WRN mutations in Werner syndrome patients: Genomic rearrangements, unusual intronic mutations and ethnic-specific alterations

Center for Molecular Medicine Cologne, Institute of Human Genetics, Cologne Excellence Cluster on Cellular Stress Responses in Aging-Associated Diseases, University of Cologne, Cologne, Germany.
Human Genetics (Impact Factor: 4.82). 07/2010; 128(1):103-11. DOI: 10.1007/s00439-010-0832-5
Source: PubMed


Werner syndrome (WS) is an autosomal recessive segmental progeroid syndrome caused by null mutations at the WRN locus, which codes for a member of the RecQ family of DNA helicases. Since 1988, the International Registry of Werner syndrome had enrolled 130 molecularly confirmed WS cases from among 110 worldwide pedigrees. We now report 18 new mutations, including two genomic rearrangements, a deep intronic mutation resulting in a novel exon, a splice consensus mutation leading to utilization of the nearby splice site, and two rare missense mutations. We also review evidence for founder mutations among various ethnic/geographic groups. Founder WRN mutations had been previously reported in Japan and Northern Sardinia. Our Registry now suggests characteristic mutations originated in Morocco, Turkey, The Netherlands and elsewhere.

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    • "There was no evidence for a second mutation at the WRN locus. This alteration had been previously reported as a potential founder mutation; it was observed exclusively among Turkish patients with WS [Friedrich et al., 2010]. Both parents were also heterozygous for the c.3493C>T mutation. "
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    ABSTRACT: We describe a 28-year-old Turkish man with consanguineous parents who presented with an aged appearance with prematurely gray hair and scleroderma-like skin, spastic paraplegia, and apparent disability. The proband and each of his parents were heterozygous for a mutation in WRN, which could not explain his symptoms. Exome sequencing of the proband's blood DNA showed a homozygous c.626-1G > C mutation in intron 5 of the SAMHD1 gene, which encodes a triphosphohydrolase involved in the regulation of intracellular dNTP pools and which is mutated in Aicardi-Goutieres syndrome. The RNA studies confirmed aberrant splicing of exon 6, and family studies showed that both parents are heterozygous for this mutation. We conclude that mutations in SAMHD1 - in addition to causing an early-onset form of encephalopathy in Aicardi-Goutieres syndrome - may present with modest signs of accelerated aging similar to Werner syndrome. The extent to which heterozygosity at the WRN locus may modify the effect of biallelic SAMHD1 mutations is unknown. It is conceivable that synergistic effects of these two mutations might be responsible for the unusual phenotype. © 2014 Wiley Periodicals, Inc.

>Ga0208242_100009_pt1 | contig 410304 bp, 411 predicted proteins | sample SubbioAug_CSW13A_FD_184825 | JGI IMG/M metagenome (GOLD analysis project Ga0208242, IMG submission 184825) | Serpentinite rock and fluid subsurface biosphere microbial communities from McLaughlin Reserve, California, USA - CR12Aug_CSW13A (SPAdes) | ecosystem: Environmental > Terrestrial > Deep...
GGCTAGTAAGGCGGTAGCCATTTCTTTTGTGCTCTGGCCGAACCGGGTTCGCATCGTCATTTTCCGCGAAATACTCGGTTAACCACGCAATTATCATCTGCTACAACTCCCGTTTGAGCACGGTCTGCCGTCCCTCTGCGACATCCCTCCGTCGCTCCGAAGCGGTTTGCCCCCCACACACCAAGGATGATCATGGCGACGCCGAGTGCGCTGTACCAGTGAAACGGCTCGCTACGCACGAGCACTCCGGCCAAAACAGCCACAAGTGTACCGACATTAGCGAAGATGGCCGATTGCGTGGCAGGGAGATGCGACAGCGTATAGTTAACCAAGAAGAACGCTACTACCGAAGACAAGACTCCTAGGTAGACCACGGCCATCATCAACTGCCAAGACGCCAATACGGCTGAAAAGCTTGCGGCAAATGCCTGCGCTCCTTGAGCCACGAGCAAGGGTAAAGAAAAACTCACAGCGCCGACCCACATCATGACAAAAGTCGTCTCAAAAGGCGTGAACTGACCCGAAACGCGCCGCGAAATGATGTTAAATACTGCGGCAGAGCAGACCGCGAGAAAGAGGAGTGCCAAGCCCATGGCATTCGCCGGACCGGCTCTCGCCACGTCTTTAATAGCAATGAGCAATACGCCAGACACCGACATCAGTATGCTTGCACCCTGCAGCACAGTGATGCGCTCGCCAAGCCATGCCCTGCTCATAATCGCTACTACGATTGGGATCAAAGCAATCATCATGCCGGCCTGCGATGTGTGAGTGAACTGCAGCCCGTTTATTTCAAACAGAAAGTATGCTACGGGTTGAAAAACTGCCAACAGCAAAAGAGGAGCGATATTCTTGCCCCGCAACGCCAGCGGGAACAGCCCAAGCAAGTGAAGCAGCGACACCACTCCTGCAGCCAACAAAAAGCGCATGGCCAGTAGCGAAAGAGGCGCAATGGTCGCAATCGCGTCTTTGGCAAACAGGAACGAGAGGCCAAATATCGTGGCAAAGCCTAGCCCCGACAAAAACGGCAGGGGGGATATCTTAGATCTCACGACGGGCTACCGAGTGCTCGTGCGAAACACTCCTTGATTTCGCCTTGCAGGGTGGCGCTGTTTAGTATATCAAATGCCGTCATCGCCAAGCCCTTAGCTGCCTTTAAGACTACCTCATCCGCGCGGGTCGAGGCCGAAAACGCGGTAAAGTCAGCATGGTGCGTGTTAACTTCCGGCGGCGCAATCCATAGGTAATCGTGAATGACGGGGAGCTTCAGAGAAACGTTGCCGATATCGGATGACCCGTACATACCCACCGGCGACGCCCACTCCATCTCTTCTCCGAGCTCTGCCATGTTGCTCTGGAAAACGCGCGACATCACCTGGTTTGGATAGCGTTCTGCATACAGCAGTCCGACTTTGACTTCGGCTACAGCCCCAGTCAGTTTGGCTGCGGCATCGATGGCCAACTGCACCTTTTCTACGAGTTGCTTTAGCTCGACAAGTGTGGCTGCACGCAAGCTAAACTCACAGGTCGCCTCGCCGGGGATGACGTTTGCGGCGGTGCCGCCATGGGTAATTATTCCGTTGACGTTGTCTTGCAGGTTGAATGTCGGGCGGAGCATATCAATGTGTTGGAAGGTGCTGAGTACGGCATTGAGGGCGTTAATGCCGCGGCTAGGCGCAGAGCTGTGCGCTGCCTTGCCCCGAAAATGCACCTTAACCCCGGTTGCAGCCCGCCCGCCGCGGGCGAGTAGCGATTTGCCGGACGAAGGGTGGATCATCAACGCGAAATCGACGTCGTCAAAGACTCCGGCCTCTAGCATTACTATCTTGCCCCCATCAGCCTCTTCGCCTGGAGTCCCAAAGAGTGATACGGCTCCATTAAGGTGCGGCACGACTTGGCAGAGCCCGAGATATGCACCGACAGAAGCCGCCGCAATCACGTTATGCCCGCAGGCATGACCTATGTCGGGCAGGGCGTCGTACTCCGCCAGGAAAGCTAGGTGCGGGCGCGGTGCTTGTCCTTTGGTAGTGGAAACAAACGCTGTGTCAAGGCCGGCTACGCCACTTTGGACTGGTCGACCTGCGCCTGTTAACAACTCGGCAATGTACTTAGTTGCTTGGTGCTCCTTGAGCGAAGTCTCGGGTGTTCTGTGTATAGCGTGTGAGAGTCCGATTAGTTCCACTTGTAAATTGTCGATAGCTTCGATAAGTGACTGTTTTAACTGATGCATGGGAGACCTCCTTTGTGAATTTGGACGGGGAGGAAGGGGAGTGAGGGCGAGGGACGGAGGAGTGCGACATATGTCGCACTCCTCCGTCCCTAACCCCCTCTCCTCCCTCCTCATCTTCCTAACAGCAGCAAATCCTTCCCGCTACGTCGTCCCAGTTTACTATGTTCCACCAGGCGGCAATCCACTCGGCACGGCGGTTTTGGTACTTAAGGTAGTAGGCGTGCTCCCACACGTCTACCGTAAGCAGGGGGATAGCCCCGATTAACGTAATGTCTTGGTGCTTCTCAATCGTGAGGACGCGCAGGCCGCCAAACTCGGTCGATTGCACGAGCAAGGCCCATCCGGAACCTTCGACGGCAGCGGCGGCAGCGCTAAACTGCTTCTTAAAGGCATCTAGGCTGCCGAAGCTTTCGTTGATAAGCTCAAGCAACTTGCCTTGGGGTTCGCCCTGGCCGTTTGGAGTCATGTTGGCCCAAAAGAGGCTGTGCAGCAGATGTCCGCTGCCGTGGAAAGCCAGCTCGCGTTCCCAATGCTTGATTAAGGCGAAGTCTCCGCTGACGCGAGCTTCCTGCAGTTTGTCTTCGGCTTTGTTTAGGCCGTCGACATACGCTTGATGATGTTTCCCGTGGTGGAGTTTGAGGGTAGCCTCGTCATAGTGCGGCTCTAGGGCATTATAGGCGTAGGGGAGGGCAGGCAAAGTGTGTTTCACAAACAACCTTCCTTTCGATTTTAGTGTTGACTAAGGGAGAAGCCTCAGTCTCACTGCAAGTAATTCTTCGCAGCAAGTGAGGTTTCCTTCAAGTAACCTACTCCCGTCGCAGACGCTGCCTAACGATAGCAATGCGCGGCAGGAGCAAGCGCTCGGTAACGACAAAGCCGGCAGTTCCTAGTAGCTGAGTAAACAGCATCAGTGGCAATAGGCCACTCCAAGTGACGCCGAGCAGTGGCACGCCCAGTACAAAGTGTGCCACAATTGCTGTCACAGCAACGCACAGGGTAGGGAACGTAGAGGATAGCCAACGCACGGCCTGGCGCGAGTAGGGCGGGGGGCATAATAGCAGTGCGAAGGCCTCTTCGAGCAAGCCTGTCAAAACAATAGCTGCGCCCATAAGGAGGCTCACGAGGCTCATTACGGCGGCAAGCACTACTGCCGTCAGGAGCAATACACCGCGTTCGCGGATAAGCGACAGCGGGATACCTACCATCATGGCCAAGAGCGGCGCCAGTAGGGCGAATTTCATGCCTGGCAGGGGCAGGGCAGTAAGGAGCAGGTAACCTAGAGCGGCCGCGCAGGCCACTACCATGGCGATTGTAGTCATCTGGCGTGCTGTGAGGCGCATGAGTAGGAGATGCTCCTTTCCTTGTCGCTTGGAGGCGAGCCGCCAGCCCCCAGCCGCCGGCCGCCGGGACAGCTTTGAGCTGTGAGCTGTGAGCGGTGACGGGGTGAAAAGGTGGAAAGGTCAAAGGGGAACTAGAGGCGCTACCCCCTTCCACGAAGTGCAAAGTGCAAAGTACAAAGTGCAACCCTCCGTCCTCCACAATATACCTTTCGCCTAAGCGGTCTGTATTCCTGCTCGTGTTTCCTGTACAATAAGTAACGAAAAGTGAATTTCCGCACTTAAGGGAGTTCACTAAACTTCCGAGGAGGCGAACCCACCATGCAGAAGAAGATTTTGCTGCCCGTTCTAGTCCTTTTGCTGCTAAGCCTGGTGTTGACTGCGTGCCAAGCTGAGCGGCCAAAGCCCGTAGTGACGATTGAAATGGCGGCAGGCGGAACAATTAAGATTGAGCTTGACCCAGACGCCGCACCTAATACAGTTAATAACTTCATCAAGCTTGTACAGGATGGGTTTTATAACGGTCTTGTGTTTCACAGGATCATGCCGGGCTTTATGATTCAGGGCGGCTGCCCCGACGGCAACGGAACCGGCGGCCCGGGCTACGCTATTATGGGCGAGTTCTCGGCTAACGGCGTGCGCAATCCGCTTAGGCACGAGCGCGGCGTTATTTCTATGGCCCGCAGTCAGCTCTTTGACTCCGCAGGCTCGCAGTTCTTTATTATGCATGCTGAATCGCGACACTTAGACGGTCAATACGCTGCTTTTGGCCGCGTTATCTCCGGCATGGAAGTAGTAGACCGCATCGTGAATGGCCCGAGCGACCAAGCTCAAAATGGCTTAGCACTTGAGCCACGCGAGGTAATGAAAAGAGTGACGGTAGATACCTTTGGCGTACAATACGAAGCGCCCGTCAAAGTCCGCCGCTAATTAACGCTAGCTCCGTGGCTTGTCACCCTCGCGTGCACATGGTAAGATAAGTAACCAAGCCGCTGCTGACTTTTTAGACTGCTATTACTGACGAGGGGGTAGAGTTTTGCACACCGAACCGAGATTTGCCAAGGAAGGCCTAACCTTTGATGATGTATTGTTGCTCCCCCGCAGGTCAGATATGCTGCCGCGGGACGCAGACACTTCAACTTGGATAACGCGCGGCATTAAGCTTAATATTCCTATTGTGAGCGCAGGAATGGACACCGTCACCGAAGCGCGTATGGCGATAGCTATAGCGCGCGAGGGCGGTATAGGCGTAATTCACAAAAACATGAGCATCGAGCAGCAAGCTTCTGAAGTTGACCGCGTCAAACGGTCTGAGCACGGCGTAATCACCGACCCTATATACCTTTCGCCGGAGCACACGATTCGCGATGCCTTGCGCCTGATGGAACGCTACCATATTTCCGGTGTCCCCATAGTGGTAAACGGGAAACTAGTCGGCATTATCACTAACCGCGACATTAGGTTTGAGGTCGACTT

Full-text · Article · Oct 2014 · American Journal of Medical Genetics Part A
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    • "WRN is a multifunctional nuclear protein that maintains genome stability by means of DNA-dependent adenosine triphosphatase (ATPase), 3′→5′ helicase, 3′→5′ exonuclease, and DNA strand annealing activities.35 Most of the WRN mutations result in the production of truncated proteins lacking the nuclear localization signal, with the subsequent absence of functional WRN protein in nuclei.36 WRN has several functional domains and is considered to be a “caretaker of the genome” since it participates in distinct DNA metabolic pathways, including DNA replication, DNA recombination, telomere maintenance, apoptosis, and DNA repair.36 "